A former alcoholic, Raymond Carver knew well what alcohol can do to personal relationships. We'll give you a hint: nothing good. And "What We Talk About When We Talk About Love" is no exception to that rule. We've got drunk driving, drunk arguing, and drunk sitting in silence, stewing. As the characters grow more and more drunk, their conversations become more incoherent and frustrating. Mel, of all the characters, struggles the most with his gin-soaked words, and the more he tries to explain love, the more we think that alcohol has nothing to do with it.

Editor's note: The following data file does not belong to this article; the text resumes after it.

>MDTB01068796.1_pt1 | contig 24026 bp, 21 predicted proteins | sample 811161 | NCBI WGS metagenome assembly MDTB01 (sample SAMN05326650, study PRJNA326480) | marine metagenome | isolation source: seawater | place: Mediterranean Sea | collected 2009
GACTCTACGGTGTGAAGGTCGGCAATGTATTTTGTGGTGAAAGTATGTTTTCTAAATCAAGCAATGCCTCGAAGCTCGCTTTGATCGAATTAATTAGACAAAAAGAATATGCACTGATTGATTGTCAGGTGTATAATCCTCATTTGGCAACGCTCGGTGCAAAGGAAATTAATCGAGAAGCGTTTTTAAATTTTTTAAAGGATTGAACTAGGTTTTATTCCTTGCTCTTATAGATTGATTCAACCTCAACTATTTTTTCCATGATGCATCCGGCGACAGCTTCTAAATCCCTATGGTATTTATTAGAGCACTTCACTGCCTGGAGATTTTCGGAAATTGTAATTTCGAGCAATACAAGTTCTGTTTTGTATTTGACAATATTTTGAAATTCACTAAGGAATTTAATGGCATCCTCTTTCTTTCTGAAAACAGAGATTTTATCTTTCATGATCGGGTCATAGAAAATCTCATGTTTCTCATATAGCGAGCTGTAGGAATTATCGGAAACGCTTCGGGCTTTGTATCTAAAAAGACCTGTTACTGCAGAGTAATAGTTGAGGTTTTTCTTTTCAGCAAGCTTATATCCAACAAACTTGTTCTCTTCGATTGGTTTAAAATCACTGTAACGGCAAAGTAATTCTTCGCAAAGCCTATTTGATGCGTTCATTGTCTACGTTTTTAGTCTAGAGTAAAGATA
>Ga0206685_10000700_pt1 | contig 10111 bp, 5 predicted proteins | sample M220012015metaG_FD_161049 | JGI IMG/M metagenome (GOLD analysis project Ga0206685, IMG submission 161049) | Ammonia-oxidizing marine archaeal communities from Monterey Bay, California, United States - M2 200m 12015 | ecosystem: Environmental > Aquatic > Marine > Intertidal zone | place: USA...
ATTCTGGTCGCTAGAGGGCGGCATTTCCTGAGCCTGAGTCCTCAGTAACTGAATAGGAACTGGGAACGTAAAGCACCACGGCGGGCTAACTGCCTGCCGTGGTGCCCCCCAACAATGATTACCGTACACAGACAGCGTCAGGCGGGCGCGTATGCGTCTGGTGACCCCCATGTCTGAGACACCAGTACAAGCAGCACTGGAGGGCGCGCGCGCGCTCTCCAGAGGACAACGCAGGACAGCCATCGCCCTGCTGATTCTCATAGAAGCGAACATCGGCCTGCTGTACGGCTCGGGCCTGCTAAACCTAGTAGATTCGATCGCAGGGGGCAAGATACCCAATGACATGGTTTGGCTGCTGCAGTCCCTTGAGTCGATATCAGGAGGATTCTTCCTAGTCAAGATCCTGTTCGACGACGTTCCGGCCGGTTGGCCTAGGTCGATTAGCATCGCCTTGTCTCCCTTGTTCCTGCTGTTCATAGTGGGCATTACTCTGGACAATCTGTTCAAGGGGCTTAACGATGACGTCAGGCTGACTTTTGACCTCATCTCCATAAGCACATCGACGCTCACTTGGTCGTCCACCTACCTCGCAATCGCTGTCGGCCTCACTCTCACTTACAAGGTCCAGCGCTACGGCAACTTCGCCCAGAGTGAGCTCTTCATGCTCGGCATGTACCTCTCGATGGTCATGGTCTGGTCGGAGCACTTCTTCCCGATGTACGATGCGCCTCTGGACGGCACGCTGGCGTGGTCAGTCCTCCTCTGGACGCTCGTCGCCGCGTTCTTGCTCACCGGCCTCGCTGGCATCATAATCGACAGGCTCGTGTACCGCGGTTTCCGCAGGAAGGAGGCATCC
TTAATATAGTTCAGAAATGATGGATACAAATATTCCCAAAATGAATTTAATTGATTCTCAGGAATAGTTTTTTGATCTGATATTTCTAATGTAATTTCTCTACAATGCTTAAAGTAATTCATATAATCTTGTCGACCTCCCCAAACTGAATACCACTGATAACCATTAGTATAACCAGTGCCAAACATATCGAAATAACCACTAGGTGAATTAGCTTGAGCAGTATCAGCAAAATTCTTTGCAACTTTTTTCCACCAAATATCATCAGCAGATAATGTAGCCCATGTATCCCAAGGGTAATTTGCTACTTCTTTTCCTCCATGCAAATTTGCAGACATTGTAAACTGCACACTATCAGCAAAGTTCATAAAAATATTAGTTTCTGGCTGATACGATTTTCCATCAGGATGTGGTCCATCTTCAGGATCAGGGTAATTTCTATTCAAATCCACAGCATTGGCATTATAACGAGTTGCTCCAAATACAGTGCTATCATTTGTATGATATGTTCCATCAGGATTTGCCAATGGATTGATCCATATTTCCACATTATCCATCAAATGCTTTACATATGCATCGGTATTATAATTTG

By lowering their inhibitions, alcohol allows the characters to have an intimate conversation about love, something they might not ordinarily feel comfortable talking about.
Alcohol is nothing but bad news in this story, because it causes Mel to become less coherent and more belligerent. The harder he tries to define love, the farther away he gets from an actual answer, and the gin is to blame.